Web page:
by Jack Hunter
Commenting in a new book on Abraham Lincoln, former president Jimmy Carter observed “(Lincoln) ignores the fact that the tragic combat might have been avoided altogether, and that the leaders of both sides, overwhelmingly Christian, were violating a basic premise of their belief as followers of the Prince of Peace.”
Neoconservative Ira Stoll, wrote of Carter’s criticism of Lincoln in the New York Daily News this week “How much patience should Lincoln have had with the immoral institution? How many more lashes should have fallen on the backs of American blacks during Carter’s hypothetical waiting period for slavery to terminate ‘peacefully?”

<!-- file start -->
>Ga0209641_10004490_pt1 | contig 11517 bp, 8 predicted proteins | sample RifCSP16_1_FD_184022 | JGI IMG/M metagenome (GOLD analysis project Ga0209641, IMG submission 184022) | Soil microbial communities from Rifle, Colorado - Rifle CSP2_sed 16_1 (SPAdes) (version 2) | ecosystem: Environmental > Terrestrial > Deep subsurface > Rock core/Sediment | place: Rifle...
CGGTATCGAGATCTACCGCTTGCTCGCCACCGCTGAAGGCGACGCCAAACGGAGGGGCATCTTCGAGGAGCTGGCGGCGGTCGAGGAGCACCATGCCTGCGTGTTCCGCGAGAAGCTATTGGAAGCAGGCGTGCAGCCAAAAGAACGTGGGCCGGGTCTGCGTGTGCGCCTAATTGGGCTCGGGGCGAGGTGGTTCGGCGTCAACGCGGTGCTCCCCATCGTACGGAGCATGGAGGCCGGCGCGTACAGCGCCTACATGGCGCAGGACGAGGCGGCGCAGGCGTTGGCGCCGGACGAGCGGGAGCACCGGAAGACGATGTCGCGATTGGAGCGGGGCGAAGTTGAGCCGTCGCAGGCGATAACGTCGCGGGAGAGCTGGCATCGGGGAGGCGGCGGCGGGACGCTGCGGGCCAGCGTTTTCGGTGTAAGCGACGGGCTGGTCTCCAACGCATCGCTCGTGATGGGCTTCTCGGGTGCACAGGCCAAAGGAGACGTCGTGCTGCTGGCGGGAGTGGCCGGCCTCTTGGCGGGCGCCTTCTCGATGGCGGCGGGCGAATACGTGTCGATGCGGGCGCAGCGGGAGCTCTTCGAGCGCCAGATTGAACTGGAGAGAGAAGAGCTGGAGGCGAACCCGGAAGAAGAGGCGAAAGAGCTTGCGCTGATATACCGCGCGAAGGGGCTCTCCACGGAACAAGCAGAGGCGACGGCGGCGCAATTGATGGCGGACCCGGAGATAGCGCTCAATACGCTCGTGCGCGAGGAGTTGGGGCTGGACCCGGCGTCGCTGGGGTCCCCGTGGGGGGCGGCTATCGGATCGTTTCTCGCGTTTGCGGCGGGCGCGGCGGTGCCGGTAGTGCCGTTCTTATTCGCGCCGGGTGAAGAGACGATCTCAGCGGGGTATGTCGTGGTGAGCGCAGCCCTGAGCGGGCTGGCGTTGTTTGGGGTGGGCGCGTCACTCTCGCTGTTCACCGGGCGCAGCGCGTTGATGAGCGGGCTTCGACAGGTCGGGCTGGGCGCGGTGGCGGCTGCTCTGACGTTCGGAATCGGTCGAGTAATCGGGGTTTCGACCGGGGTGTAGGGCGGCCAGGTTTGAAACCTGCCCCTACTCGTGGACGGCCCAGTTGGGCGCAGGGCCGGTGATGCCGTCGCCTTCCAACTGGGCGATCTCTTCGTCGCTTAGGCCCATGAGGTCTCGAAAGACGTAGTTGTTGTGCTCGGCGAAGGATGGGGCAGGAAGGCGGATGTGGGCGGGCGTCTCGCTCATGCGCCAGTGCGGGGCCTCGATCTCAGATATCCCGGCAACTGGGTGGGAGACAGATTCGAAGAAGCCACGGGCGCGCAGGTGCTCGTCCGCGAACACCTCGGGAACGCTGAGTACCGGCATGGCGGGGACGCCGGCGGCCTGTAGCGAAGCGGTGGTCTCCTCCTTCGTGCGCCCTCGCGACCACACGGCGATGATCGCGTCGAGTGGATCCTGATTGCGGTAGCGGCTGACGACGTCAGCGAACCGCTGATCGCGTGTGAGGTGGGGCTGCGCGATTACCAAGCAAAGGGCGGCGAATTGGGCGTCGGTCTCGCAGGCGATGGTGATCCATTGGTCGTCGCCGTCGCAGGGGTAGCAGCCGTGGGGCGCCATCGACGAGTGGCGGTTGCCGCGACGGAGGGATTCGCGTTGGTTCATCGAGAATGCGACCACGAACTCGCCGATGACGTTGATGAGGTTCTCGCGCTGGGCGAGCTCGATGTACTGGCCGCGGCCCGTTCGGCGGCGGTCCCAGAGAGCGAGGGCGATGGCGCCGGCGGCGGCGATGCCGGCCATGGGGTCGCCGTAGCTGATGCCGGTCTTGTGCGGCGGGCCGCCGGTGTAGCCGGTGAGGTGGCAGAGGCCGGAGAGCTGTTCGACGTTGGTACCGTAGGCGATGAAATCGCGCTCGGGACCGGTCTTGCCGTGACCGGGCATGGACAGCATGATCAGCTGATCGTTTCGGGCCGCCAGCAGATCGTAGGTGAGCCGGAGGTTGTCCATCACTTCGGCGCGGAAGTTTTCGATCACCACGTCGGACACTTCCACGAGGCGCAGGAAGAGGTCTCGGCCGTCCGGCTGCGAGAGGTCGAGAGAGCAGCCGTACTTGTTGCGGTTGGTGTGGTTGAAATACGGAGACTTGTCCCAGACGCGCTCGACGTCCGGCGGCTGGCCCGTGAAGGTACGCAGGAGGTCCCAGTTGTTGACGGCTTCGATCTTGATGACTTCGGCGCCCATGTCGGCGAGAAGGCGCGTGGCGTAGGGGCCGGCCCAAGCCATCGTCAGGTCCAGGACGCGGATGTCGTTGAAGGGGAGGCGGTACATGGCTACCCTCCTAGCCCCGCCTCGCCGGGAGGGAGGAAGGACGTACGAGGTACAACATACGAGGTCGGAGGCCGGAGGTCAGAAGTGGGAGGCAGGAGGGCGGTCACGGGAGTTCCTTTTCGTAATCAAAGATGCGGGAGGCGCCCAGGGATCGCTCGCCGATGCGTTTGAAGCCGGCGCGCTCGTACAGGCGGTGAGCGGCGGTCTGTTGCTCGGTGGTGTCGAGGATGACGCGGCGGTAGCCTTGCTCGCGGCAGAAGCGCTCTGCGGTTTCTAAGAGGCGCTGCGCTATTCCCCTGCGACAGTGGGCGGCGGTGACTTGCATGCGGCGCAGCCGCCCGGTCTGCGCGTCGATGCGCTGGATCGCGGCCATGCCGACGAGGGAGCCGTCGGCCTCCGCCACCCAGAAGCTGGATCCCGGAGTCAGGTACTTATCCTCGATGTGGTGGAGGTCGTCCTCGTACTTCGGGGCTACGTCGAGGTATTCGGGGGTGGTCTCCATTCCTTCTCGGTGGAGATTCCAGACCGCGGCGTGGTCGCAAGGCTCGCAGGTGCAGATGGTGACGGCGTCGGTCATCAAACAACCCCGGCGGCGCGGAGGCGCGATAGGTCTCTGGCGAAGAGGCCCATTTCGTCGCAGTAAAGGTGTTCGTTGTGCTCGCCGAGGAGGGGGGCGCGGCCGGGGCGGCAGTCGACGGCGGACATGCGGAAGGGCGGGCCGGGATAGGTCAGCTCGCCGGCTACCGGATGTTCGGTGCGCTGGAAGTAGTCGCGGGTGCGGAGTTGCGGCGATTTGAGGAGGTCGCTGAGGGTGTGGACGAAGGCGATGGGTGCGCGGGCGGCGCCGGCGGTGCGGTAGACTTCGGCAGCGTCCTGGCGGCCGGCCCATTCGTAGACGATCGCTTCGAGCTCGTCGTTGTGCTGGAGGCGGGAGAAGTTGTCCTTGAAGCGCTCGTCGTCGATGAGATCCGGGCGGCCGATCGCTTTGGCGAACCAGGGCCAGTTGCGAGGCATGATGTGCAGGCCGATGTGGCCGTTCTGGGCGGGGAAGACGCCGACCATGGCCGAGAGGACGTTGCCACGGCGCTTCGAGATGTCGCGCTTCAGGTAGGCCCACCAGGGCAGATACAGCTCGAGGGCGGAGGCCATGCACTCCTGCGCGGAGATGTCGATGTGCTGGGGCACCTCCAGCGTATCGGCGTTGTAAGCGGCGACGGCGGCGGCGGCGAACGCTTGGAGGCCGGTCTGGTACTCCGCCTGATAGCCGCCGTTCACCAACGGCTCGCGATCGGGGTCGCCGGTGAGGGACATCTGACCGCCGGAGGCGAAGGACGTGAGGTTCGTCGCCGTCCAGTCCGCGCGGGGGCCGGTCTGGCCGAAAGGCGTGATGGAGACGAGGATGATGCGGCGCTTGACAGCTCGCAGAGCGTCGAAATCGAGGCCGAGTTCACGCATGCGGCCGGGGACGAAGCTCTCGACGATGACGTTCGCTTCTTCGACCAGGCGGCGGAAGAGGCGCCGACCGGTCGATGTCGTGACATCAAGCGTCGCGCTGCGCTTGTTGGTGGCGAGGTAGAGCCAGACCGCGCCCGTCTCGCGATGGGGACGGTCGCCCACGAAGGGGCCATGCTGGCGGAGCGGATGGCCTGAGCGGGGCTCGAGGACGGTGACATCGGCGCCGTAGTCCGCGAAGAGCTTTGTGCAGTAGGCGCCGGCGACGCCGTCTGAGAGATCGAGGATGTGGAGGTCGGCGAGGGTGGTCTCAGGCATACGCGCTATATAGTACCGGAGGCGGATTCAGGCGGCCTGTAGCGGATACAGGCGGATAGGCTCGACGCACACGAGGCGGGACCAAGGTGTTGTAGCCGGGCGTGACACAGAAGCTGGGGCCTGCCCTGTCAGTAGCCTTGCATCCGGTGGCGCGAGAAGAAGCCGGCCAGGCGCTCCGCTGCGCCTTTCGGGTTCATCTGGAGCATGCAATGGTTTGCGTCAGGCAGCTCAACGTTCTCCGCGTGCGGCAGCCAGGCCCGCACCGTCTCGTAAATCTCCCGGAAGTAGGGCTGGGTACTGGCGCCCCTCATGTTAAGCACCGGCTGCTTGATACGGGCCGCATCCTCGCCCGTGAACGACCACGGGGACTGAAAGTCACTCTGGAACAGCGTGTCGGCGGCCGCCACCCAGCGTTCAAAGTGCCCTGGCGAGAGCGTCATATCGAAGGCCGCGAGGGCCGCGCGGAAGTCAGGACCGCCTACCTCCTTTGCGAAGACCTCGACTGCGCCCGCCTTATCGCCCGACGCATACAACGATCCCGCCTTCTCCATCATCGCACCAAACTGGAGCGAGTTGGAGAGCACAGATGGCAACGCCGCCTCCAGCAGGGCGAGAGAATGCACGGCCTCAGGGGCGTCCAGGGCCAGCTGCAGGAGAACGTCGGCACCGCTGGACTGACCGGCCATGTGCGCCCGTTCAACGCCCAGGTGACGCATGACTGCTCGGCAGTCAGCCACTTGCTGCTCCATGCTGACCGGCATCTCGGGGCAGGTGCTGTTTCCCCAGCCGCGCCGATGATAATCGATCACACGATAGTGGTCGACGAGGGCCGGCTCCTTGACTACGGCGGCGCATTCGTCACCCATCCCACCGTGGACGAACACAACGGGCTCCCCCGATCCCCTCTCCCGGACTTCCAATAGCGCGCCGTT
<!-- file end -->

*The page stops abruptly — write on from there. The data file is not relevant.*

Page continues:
Whereas men like Carter, a Navy veteran, dare to consider the moral complexities, political intricacies and human cost of war, neoconservatives – most of whom have never seen a day of service – always whittle such questions down to a childlike framework of “good vs. evil.” Stoll never brings up the fact that 600,000 men died in the War Between the States, which is the main point of Carter’s criticism. Likewise, when Iraq war critics bring up soldier deaths and casualties, neoconservatives always ignore them, instead declaring it all worth it to defeat the “evil” Saddam Hussein.